Billy Bragg at the Commodore Ballroom, 9/30/17
A mic stand, an electric guitar, an acoustic guitar, two small amps, and two bottles of Fiji Water were all that stood beneath a spotlight at the Commodore Ballroom before Billy Bragg took the stage last Saturday.
The folk-punk from East London marched onstage with purpose and wasted no time getting the show started with “To Have and to Have Not”. From there, he informed us that over the course of three shows in Toronto the previous Thursday, Friday, and Saturday (in celebration of the legendary Horseshoe Tavern’s 70th anniversary), he found himself “whacking through the undergrowth” of his back catalogue. This, he warned, meant we were going to hear “the odd B-side which means less of your favourite songs, so fuck you.”
Bragg also debuted “Saffiyah Smile” (out this Friday), the title of which references Saffiyah Khan whose viral photo from an English Defence League protest last April will become iconic in time. Inspired by Woody Guthrie, the song took on fascism with humour calling out the “Elmer Fudd”s of the world and “cosplay Nazis”.
Bragg spoke with the same brash sense of humour that colours many of his left-wing anthems when he took the piss out of everyone ranging from audience members for having their hands in their pockets to Radiohead for not utilizing ther projection screens at their Saturday night headlining Glastonbury set once upon a time.
Of course, Bragg took aim at more insidious, obvious foe too. He dropped the humour in his invectives against Islamophobia, proponents of Brexit, cynicism (which he called “the greatest enemy of change”), and more. He dedicated “Accident Waiting to Happen” to Donald Trump and took on the idea of a “crisis in masculinity” with “Handyman Blues”: “Time to stop being do-it-yourself demons. Put down the power tools, and come out to the shade,” Bragg said, exasperated by displays of male posturing and arrogance.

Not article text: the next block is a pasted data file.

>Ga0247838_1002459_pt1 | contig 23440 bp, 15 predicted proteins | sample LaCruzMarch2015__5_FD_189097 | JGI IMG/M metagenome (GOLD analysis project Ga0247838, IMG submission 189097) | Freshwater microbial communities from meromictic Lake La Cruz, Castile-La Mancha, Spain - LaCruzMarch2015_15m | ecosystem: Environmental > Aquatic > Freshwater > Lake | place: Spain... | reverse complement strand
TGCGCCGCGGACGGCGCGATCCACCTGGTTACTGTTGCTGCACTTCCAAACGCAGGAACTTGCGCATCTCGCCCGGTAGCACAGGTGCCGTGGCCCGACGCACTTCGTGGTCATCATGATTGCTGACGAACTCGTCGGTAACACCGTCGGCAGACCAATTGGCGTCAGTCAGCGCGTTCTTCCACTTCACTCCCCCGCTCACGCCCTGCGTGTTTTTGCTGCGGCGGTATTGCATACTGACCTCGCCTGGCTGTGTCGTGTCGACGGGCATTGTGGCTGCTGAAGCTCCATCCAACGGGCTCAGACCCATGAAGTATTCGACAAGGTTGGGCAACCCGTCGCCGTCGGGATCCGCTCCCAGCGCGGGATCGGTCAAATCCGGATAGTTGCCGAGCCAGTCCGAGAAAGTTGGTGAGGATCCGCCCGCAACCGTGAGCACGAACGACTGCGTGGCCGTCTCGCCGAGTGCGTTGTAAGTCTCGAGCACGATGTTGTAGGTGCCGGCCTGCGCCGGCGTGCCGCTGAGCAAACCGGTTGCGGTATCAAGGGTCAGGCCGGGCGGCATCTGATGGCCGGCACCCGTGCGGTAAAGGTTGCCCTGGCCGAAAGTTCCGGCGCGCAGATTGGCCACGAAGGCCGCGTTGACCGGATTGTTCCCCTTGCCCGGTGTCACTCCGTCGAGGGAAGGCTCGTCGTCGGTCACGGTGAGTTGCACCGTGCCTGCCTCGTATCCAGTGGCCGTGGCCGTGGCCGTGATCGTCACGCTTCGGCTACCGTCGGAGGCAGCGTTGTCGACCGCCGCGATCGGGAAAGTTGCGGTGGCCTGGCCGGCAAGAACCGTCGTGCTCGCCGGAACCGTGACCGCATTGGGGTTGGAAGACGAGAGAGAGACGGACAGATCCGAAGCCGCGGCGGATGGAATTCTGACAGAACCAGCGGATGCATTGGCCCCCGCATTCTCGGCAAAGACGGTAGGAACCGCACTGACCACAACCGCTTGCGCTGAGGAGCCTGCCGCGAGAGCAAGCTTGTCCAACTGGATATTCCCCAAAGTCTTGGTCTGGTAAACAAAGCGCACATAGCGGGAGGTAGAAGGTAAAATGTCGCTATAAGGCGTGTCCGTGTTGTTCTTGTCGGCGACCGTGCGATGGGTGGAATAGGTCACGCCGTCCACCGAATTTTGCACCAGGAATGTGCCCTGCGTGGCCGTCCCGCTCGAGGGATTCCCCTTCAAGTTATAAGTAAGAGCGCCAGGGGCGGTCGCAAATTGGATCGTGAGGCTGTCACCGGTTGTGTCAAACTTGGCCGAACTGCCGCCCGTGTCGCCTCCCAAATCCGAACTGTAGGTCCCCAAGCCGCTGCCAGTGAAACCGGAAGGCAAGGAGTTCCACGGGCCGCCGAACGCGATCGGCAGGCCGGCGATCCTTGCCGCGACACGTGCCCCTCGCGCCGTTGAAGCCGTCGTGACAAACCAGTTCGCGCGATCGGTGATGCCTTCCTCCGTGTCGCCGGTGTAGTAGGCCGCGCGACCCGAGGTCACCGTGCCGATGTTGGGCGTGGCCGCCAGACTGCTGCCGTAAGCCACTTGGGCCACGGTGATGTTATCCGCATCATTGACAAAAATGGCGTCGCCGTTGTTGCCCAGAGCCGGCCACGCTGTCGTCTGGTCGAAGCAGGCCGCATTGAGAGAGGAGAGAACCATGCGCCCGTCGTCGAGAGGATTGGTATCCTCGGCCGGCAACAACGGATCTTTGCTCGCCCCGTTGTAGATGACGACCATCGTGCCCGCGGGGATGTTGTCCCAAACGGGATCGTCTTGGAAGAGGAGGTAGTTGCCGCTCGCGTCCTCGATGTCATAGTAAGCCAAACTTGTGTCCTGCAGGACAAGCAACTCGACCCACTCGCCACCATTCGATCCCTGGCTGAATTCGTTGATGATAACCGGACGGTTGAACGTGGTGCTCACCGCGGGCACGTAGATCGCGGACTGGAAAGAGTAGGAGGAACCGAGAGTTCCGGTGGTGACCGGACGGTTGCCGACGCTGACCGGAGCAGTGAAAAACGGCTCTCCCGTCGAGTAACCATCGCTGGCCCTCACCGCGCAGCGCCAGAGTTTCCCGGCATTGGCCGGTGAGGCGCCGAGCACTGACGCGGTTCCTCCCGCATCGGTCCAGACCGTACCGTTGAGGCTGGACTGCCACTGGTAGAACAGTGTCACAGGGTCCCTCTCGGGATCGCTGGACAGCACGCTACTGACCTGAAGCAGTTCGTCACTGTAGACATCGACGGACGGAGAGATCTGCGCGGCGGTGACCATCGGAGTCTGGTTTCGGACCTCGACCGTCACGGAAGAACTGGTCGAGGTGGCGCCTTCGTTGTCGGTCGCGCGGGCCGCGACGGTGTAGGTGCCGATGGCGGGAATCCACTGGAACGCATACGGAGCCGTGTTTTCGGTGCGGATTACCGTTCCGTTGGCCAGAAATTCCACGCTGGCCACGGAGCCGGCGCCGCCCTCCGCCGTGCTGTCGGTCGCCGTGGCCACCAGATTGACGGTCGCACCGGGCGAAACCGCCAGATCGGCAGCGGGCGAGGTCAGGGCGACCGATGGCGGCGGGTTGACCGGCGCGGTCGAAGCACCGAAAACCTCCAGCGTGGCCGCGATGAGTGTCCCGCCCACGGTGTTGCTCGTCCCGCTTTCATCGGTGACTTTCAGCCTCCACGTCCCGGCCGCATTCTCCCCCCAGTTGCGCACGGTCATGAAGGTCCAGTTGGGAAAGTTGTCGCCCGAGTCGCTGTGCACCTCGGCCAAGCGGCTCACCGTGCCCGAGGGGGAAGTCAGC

One of the night’s most resonant moments came during Bragg’s haunting cover of Guthrie’s “Hangknot, Slipknot”. Sadly, the lynchings Guthrie sang about so many decades ago are all too relatable to race crimes still being committed today, often by law enforcement. “It seems like still, no one is held accountable for the murder of African Americans,” Bragg truthfully pointed out.
Surprisingly, climate change caused the only contention that Saturday night. As Bragg began criticizing the lack of priority US and UK election campaigns give to climate change, an audience member shouted, “It’s bullshit, Billy!” The crowd immediately rained boos upon the lone dissenter. “It’s science! Fuck!” someone else yelled back. But Bragg cut everyone off. “Hey! That’s my job!” he said dutifully before segueing into “King Tide”. “There’s a line in this song for you, sir, and I’ll give you a nod when it turns up.”
Repudiations aside, Bragg was positive and even hopeful, overall. He touted British Labour Party leader Jeremy Corbyn who “wiped the floor with the Tories.” “It’s not all doom and gloom!” Bragg declared amongst rousing applause before “Siren Song”. “Please don’t give up on us yet,” he beseeched on his country’s behalf.
Bragg left us with a powerful message: As musicians, whether playing political songs or personal songs, “empathy is our currency,” and “there is power in a union.” He reminded us that “solidarity is what scares the shit out of them, so let’s finish with a solidarity song!” He followed this rally-call with “Power and Union”. Fans joined him in singing every word, clapping, and raising their fist in the air.
Billy Bragg’s boldfaced, whip-smart, and empowering performance at the Commodore showed that sometimes, one person and one guitar is all it takes to awaken us politically. But as he said, that’s his job. He’s doing his part, song by song, town by town, year by year. (30 years to be exact.) But the real heavy lifting is up to each of us, and it’s time we all do our part.
- “To Have and to Have Not”
- “A Lover Sings”
- “Little Time Bomb”
- “The Sleep of Reason”
- “Accident Waiting to Happen”
- “Slipknot” (Woody Guthrie cover)
- “The Warmest Room”
- “King Tide”
- “Handyman Blues”
- “Must I Paint You a Picture?”
- “The Saturday Boy”
- “Saffiyah Smiles”
- “Levi Stubbs’ Tears”
- “Milkman of Human Kindness”
- “Why We Build the Wall”
- “I Keep Faith”
- “There is Power in a Union”
- “The Times They Are a Changin’” (Bob Dylan reinterpretation)
- “Greetings to the New Brunette (Shirley)”
- “A New England”